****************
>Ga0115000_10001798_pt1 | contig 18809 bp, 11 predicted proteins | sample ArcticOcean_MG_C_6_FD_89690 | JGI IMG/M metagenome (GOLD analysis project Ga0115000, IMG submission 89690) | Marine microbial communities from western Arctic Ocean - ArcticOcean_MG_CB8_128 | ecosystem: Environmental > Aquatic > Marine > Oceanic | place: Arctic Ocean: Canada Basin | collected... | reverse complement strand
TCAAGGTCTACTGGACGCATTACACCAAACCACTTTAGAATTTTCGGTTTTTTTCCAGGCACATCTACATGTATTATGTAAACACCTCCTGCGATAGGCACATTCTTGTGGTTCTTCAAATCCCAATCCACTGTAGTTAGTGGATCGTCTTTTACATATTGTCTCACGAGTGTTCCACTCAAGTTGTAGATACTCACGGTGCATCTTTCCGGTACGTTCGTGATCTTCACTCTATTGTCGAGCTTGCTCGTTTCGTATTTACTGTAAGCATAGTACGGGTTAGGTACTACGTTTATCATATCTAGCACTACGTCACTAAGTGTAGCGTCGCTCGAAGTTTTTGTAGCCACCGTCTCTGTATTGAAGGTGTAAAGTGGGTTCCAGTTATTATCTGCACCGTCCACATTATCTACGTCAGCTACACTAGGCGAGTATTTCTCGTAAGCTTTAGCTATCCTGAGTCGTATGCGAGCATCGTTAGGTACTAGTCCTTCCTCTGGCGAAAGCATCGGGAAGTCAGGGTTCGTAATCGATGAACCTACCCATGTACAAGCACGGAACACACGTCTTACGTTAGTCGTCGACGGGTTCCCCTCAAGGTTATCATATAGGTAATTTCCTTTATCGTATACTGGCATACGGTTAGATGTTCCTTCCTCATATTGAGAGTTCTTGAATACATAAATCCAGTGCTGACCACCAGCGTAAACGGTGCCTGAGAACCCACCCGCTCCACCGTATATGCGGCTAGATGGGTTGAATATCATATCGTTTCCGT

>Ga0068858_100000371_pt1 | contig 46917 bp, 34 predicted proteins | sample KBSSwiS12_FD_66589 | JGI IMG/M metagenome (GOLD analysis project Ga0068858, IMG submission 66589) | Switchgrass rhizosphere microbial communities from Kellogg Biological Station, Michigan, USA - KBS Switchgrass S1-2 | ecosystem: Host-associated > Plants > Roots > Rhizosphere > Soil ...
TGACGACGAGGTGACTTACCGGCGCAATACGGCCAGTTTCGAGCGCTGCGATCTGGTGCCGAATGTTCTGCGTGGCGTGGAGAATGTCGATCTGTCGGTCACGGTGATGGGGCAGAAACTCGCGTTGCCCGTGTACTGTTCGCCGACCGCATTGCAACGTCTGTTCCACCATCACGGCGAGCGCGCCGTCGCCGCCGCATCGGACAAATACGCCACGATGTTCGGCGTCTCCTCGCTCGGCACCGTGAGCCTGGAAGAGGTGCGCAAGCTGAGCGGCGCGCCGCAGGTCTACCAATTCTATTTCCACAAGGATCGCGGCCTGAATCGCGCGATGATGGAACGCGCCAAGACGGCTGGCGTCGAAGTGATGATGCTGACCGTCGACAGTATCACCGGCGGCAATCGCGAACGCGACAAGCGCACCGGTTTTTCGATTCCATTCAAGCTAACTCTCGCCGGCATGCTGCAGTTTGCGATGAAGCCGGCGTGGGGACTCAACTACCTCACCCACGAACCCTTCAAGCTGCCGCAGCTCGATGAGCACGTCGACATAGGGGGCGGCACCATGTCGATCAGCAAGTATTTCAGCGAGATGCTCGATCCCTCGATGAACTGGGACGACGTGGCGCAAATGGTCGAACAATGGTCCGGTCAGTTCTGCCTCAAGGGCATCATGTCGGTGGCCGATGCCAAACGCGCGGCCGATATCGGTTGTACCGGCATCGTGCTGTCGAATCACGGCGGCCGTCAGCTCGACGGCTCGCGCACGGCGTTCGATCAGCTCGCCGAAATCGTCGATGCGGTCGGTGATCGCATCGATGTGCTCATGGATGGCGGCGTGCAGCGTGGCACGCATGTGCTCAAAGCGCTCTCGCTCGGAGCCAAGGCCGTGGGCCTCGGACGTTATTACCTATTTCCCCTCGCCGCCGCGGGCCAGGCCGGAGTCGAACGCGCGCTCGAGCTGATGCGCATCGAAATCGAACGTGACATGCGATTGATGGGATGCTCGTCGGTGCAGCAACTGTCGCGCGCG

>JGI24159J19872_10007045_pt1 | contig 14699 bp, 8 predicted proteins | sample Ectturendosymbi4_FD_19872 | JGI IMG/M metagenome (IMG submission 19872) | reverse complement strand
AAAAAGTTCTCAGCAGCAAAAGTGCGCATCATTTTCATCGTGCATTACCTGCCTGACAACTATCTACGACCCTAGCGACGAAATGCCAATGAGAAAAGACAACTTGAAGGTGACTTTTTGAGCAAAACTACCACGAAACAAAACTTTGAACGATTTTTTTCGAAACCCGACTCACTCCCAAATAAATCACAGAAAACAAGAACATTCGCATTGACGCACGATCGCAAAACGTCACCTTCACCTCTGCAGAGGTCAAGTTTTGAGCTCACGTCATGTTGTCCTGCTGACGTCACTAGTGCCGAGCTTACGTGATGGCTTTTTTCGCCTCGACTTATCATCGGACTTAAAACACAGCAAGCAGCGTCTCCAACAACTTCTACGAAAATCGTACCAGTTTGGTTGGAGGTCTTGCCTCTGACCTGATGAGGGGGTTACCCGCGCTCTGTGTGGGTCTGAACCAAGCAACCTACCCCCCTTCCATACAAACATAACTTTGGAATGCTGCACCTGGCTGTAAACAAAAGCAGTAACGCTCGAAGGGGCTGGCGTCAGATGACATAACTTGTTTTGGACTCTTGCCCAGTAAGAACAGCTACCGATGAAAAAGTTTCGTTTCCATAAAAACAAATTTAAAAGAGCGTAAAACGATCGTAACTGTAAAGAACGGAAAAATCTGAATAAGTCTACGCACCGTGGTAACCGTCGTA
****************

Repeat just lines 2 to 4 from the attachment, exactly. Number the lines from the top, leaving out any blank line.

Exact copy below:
TCAAGGTCTACTGGACGCATTACACCAAACCACTTTAGAATTTTCGGTTTTTTTCCAGGCACATCTACATGTATTATGTAAACACCTCCTGCGATAGGCACATTCTTGTGGTTCTTCAAATCCCAATCCACTGTAGTTAGTGGATCGTCTTTTACATATTGTCTCACGAGTGTTCCACTCAAGTTGTAGATACTCACGGTGCATCTTTCCGGTACGTTCGTGATCTTCACTCTATTGTCGAGCTTGCTCGTTTCGTATTTACTGTAAGCATAGTACGGGTTAGGTACTACGTTTATCATATCTAGCACTACGTCACTAAGTGTAGCGTCGCTCGAAGTTTTTGTAGCCACCGTCTCTGTATTGAAGGTGTAAAGTGGGTTCCAGTTATTATCTGCACCGTCCACATTATCTACGTCAGCTACACTAGGCGAGTATTTCTCGTAAGCTTTAGCTATCCTGAGTCGTATGCGAGCATCGTTAGGTACTAGTCCTTCCTCTGGCGAAAGCATCGGGAAGTCAGGGTTCGTAATCGATGAACCTACCCATGTACAAGCACGGAACACACGTCTTACGTTAGTCGTCGACGGGTTCCCCTCAAGGTTATCATATAGGTAATTTCCTTTATCGTATACTGGCATACGGTTAGATGTTCCTTCCTCATATTGAGAGTTCTTGAATACATAAATCCAGTGCTGACCACCAGCGTAAACGGTGCCTGAGAACCCACCCGCTCCACCGTATATGCGGCTAGATGGGTTGAATATCATATCGTTTCCGT

>Ga0068858_100000371_pt1 | contig 46917 bp, 34 predicted proteins | sample KBSSwiS12_FD_66589 | JGI IMG/M metagenome (GOLD analysis project Ga0068858, IMG submission 66589) | Switchgrass rhizosphere microbial communities from Kellogg Biological Station, Michigan, USA - KBS Switchgrass S1-2 | ecosystem: Host-associated > Plants > Roots > Rhizosphere > Soil ...
TGACGACGAGGTGACTTACCGGCGCAATACGGCCAGTTTCGAGCGCTGCGATCTGGTGCCGAATGTTCTGCGTGGCGTGGAGAATGTCGATCTGTCGGTCACGGTGATGGGGCAGAAACTCGCGTTGCCCGTGTACTGTTCGCCGACCGCATTGCAACGTCTGTTCCACCATCACGGCGAGCGCGCCGTCGCCGCCGCATCGGACAAATACGCCACGATGTTCGGCGTCTCCTCGCTCGGCACCGTGAGCCTGGAAGAGGTGCGCAAGCTGAGCGGCGCGCCGCAGGTCTACCAATTCTATTTCCACAAGGATCGCGGCCTGAATCGCGCGATGATGGAACGCGCCAAGACGGCTGGCGTCGAAGTGATGATGCTGACCGTCGACAGTATCACCGGCGGCAATCGCGAACGCGACAAGCGCACCGGTTTTTCGATTCCATTCAAGCTAACTCTCGCCGGCATGCTGCAGTTTGCGATGAAGCCGGCGTGGGGACTCAACTACCTCACCCACGAACCCTTCAAGCTGCCGCAGCTCGATGAGCACGTCGACATAGGGGGCGGCACCATGTCGATCAGCAAGTATTTCAGCGAGATGCTCGATCCCTCGATGAACTGGGACGACGTGGCGCAAATGGTCGAACAATGGTCCGGTCAGTTCTGCCTCAAGGGCATCATGTCGGTGGCCGATGCCAAACGCGCGGCCGATATCGGTTGTACCGGCATCGTGCTGTCGAATCACGGCGGCCGTCAGCTCGACGGCTCGCGCACGGCGTTCGATCAGCTCGCCGAAATCGTCGATGCGGTCGGTGATCGCATCGATGTGCTCATGGATGGCGGCGTGCAGCGTGGCACGCATGTGCTCAAAGCGCTCTCGCTCGGAGCCAAGGCCGTGGGCCTCGGACGTTATTACCTATTTCCCCTCGCCGCCGCGGGCCAGGCCGGAGTCGAACGCGCGCTCGAGCTGATGCGCATCGAAATCGAACGTGACATGCGATTGATGGGATGCTCGTCGGTGCAGCAACTGTCGCGCGCG